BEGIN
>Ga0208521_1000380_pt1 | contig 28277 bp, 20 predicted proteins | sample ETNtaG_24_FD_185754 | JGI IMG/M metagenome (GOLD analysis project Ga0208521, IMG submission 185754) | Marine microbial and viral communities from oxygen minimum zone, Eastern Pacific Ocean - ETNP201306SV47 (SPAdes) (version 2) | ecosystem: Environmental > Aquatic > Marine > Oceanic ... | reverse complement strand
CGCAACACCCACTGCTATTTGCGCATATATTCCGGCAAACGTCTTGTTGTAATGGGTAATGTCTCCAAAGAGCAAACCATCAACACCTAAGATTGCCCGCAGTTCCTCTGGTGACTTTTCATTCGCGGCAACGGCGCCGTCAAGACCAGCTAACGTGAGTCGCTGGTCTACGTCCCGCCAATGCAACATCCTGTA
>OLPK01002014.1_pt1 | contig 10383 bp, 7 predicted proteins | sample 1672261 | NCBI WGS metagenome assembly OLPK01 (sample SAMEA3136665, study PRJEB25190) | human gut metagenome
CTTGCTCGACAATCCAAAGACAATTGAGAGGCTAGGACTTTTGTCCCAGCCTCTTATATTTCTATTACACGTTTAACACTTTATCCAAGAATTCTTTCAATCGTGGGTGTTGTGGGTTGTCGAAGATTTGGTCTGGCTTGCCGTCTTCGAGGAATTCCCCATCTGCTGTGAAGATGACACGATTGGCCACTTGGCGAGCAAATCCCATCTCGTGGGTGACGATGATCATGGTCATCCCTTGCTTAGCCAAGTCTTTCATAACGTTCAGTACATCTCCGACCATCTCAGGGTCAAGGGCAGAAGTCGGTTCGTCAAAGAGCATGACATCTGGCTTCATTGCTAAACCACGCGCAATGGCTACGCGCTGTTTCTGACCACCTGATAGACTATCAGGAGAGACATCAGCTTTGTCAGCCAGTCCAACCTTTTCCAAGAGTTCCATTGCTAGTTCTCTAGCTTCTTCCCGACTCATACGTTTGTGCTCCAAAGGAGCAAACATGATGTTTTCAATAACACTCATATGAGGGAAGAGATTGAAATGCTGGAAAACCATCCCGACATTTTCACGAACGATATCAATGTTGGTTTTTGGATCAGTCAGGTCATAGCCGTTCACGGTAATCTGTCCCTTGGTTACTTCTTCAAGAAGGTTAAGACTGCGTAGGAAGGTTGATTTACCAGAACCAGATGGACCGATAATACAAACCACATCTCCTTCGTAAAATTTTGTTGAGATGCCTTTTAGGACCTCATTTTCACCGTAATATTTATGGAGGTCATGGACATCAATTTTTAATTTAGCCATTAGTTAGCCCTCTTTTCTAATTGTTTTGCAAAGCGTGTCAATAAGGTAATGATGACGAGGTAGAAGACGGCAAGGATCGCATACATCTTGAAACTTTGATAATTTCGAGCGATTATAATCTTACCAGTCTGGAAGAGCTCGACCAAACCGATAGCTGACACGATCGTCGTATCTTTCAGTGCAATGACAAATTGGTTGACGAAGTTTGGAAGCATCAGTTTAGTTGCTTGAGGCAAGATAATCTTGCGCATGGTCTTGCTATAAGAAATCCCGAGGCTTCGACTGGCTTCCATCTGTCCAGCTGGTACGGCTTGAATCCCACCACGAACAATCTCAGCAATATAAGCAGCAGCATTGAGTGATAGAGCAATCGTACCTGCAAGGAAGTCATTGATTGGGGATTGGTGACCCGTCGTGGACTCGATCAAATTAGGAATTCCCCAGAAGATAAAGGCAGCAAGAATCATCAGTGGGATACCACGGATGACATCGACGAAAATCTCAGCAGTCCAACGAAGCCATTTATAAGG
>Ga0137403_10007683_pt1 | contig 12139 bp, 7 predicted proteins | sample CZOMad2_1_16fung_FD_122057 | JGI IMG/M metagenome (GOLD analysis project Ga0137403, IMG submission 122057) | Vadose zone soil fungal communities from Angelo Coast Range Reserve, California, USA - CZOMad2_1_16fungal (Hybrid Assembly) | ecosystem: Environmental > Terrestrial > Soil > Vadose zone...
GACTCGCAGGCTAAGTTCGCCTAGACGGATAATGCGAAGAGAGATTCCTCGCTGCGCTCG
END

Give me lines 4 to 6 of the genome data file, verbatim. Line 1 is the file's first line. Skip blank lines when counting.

CTTGCTCGACAATCCAAAGACAATTGAGAGGCTAGGACTTTTGTCCCAGCCTCTTATATTTCTATTACACGTTTAACACTTTATCCAAGAATTCTTTCAATCGTGGGTGTTGTGGGTTGTCGAAGATTTGGTCTGGCTTGCCGTCTTCGAGGAATTCCCCATCTGCTGTGAAGATGACACGATTGGCCACTTGGCGAGCAAATCCCATCTCGTGGGTGACGATGATCATGGTCATCCCTTGCTTAGCCAAGTCTTTCATAACGTTCAGTACATCTCCGACCATCTCAGGGTCAAGGGCAGAAGTCGGTTCGTCAAAGAGCATGACATCTGGCTTCATTGCTAAACCACGCGCAATGGCTACGCGCTGTTTCTGACCACCTGATAGACTATCAGGAGAGACATCAGCTTTGTCAGCCAGTCCAACCTTTTCCAAGAGTTCCATTGCTAGTTCTCTAGCTTCTTCCCGACTCATACGTTTGTGCTCCAAAGGAGCAAACATGATGTTTTCAATAACACTCATATGAGGGAAGAGATTGAAATGCTGGAAAACCATCCCGACATTTTCACGAACGATATCAATGTTGGTTTTTGGATCAGTCAGGTCATAGCCGTTCACGGTAATCTGTCCCTTGGTTACTTCTTCAAGAAGGTTAAGACTGCGTAGGAAGGTTGATTTACCAGAACCAGATGGACCGATAATACAAACCACATCTCCTTCGTAAAATTTTGTTGAGATGCCTTTTAGGACCTCATTTTCACCGTAATATTTATGGAGGTCATGGACATCAATTTTTAATTTAGCCATTAGTTAGCCCTCTTTTCTAATTGTTTTGCAAAGCGTGTCAATAAGGTAATGATGACGAGGTAGAAGACGGCAAGGATCGCATACATCTTGAAACTTTGATAATTTCGAGCGATTATAATCTTACCAGTCTGGAAGAGCTCGACCAAACCGATAGCTGACACGATCGTCGTATCTTTCAGTGCAATGACAAATTGGTTGACGAAGTTTGGAAGCATCAGTTTAGTTGCTTGAGGCAAGATAATCTTGCGCATGGTCTTGCTATAAGAAATCCCGAGGCTTCGACTGGCTTCCATCTGTCCAGCTGGTACGGCTTGAATCCCACCACGAACAATCTCAGCAATATAAGCAGCAGCATTGAGTGATAGAGCAATCGTACCTGCAAGGAAGTCATTGATTGGGGATTGGTGACCCGTCGTGGACTCGATCAAATTAGGAATTCCCCAGAAGATAAAGGCAGCAAGAATCATCAGTGGGATACCACGGATGACATCGACGAAAATCTCAGCAGTCCAACGAAGCCATTTATAAGG
>Ga0137403_10007683_pt1 | contig 12139 bp, 7 predicted proteins | sample CZOMad2_1_16fung_FD_122057 | JGI IMG/M metagenome (GOLD analysis project Ga0137403, IMG submission 122057) | Vadose zone soil fungal communities from Angelo Coast Range Reserve, California, USA - CZOMad2_1_16fungal (Hybrid Assembly) | ecosystem: Environmental > Terrestrial > Soil > Vadose zone...
GACTCGCAGGCTAAGTTCGCCTAGACGGATAATGCGAAGAGAGATTCCTCGCTGCGCTCG